, , , , , ,

When you invent a machine of such wondrous functionality as the Poincare Machine, it then becomes imperative to figure out how it works, and what it looks like.

Neither of these things is easy for the writer. And first things first, I’ve got to figure out how to put the correct acute accent on the final “e” in Poincare.

The Poincare Machine is inspired by a concept in mathematics, the Poincare Conjecture, which to put horribly simply, is a conjecture that a sphere in any number of dimensions can be enclosed in a topographical surface.

This video from the excellent Numberphile youtube feed puts it better.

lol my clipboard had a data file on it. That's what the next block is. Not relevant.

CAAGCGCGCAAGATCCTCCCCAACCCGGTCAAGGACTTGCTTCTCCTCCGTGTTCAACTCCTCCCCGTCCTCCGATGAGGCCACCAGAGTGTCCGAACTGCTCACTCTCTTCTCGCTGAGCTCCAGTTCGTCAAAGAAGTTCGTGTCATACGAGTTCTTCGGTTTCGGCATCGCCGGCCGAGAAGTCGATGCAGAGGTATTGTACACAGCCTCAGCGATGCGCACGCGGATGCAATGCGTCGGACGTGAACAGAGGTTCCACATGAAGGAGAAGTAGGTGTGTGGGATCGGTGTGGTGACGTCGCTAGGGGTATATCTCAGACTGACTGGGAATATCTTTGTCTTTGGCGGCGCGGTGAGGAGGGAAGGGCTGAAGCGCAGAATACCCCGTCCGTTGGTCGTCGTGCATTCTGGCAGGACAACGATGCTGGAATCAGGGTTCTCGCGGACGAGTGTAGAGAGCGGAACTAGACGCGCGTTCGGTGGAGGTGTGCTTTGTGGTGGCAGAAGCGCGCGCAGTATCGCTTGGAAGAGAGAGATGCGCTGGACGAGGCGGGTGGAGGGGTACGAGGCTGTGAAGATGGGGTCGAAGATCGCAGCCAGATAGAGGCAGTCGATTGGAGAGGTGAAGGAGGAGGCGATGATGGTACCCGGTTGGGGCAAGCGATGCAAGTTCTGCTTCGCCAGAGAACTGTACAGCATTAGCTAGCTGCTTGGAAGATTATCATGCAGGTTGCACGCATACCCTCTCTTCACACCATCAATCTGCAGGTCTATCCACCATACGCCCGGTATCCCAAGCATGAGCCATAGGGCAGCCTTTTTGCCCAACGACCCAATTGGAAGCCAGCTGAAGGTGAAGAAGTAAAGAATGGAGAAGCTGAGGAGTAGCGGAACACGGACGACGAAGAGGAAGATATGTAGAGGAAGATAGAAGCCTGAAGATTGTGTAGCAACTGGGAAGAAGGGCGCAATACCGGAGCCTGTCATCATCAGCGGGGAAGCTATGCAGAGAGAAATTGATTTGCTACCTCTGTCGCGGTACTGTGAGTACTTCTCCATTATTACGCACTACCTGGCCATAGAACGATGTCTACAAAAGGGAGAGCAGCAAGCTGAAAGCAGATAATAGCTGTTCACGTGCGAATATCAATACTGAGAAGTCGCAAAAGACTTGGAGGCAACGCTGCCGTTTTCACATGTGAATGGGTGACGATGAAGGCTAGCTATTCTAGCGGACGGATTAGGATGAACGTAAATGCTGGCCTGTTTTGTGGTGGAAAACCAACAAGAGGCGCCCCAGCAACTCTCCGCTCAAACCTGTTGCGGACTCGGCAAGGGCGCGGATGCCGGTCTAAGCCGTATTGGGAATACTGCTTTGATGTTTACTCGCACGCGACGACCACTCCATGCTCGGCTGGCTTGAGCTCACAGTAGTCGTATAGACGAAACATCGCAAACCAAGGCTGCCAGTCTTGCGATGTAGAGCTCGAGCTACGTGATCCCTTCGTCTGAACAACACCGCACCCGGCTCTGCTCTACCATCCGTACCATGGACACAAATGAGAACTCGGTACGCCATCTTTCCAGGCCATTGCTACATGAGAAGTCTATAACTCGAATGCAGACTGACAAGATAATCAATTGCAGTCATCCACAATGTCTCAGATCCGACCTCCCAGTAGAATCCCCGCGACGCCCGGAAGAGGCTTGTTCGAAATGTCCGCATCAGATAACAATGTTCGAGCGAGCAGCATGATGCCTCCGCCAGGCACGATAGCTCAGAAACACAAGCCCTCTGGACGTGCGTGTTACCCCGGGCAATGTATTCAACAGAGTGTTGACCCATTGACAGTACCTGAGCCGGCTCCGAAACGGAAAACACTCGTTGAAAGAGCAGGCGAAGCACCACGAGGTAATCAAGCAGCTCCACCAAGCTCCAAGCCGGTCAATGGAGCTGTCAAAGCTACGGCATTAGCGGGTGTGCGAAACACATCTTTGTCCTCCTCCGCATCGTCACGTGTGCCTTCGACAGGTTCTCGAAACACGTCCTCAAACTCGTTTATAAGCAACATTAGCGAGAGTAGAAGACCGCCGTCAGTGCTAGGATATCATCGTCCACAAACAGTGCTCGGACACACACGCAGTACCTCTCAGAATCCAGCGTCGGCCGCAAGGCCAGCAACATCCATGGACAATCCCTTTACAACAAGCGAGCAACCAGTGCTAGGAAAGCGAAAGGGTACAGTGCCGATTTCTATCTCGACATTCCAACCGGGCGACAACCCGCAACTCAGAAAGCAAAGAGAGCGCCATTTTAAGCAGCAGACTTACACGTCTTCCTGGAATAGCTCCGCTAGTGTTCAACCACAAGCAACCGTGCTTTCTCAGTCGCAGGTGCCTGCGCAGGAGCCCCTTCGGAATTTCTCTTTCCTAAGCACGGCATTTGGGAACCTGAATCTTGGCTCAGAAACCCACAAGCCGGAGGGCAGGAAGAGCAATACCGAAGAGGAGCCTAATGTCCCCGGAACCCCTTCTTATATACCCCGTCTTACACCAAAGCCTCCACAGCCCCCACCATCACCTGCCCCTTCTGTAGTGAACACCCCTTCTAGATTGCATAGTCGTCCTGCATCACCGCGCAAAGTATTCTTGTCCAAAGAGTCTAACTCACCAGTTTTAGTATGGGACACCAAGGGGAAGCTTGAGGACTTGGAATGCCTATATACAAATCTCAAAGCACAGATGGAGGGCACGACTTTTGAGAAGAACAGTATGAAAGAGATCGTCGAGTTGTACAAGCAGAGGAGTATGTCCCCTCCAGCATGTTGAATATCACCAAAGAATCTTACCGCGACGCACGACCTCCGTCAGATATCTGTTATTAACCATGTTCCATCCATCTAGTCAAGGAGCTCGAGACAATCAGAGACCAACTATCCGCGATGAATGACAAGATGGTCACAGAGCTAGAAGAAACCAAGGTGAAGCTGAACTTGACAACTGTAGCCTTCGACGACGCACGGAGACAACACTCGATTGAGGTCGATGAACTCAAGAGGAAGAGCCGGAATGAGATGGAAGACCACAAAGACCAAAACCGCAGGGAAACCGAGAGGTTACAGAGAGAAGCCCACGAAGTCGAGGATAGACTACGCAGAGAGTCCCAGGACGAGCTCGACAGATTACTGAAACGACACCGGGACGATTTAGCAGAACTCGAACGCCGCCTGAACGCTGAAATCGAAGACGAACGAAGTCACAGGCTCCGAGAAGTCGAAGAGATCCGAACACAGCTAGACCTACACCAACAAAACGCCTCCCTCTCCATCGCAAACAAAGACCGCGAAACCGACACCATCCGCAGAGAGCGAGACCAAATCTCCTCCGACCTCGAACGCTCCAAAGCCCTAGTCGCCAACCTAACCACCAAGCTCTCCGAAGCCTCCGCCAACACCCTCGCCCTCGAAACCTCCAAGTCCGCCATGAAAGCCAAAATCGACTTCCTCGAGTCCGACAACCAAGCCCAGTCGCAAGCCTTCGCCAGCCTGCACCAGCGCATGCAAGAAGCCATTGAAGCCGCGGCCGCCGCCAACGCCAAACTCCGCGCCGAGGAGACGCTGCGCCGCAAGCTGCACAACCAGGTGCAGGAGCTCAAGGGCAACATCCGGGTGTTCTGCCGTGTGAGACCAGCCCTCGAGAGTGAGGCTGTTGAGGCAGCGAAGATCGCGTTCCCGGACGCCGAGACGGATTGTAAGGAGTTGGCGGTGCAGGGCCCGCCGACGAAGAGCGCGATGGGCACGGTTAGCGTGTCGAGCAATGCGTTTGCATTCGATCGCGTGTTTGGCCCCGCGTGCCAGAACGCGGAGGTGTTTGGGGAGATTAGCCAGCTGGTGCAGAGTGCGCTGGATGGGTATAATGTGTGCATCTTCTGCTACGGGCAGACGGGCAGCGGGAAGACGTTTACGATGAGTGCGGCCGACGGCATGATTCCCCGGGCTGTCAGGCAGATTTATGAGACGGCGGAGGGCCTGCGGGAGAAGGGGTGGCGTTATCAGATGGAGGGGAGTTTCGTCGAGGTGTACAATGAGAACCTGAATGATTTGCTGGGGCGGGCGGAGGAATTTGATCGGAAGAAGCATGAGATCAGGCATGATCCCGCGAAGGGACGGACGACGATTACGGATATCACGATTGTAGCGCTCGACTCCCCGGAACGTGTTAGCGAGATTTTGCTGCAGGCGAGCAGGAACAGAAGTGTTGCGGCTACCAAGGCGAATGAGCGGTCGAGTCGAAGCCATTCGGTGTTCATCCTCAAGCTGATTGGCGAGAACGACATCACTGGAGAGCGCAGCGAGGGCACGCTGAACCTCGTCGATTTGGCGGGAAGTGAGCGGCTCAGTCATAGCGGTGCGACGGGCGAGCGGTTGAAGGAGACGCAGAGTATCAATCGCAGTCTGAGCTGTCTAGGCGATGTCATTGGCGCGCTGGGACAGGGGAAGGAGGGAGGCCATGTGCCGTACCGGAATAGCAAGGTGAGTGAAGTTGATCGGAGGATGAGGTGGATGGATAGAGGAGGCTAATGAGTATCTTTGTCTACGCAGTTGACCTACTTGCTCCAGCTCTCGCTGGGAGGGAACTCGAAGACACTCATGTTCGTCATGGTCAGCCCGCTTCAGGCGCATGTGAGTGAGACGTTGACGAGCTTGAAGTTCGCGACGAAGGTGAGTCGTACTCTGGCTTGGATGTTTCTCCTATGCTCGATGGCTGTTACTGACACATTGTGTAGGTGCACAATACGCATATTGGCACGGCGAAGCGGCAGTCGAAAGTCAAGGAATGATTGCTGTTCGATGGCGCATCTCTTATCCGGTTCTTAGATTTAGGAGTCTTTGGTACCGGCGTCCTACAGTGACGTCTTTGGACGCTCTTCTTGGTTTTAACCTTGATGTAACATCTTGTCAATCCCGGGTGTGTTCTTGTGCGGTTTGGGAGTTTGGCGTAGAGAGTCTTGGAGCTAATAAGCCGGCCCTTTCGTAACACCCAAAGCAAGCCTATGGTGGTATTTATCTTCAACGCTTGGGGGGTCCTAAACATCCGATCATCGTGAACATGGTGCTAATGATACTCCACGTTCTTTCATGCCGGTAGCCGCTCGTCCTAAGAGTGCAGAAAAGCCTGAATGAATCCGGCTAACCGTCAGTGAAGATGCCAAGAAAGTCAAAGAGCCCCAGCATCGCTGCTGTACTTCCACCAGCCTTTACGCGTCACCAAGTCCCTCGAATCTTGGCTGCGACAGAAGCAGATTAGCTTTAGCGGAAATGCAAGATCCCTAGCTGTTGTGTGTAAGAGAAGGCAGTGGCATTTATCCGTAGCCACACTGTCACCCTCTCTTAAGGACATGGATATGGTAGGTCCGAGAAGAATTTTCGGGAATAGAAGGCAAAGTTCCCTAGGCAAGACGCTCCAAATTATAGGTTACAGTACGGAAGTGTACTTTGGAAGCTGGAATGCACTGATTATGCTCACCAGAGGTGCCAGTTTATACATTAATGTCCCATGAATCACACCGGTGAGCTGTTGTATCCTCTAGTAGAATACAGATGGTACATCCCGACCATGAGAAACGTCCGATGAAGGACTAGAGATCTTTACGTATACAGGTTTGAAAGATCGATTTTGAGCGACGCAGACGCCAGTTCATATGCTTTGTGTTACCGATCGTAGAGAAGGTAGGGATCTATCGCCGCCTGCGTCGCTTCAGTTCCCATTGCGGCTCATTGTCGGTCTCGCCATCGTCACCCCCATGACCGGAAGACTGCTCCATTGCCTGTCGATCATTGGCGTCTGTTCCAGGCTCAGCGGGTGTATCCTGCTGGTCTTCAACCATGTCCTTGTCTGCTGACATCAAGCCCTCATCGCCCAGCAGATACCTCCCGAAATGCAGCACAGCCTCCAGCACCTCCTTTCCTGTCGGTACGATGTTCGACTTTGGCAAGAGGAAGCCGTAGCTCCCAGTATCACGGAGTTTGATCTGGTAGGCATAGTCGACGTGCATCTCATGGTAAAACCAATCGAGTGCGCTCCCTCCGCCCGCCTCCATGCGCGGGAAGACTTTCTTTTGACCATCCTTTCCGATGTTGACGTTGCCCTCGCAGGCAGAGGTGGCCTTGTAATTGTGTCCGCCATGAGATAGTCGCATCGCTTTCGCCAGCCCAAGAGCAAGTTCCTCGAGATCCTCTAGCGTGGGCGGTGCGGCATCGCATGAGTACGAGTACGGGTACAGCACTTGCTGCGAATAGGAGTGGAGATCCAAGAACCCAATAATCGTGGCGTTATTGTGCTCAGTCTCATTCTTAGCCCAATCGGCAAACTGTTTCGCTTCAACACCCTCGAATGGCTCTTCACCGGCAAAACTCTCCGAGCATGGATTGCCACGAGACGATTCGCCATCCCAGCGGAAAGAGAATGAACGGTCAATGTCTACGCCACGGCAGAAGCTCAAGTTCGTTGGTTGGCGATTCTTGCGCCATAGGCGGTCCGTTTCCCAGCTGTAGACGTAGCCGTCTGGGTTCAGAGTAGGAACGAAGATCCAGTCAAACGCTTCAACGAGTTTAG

While shopping around, as it were, for a concept to hang a method of travel around, it seemed that this “encompassing” nature of this conjecture was ideal. You can form an eleven dimensional topographical surface to envelop a three dimensional one, and use that to move around the three dimensional world by almost stepping on to the 11d surface, and stepping off it into another place.

So there we have it. The steampunk hero of some of the writings I will put on this website, Aristophanes Brown, uses the Poincare Machine in the course of his flash fiction adventures.

Now we know what it does. But, what does it look like?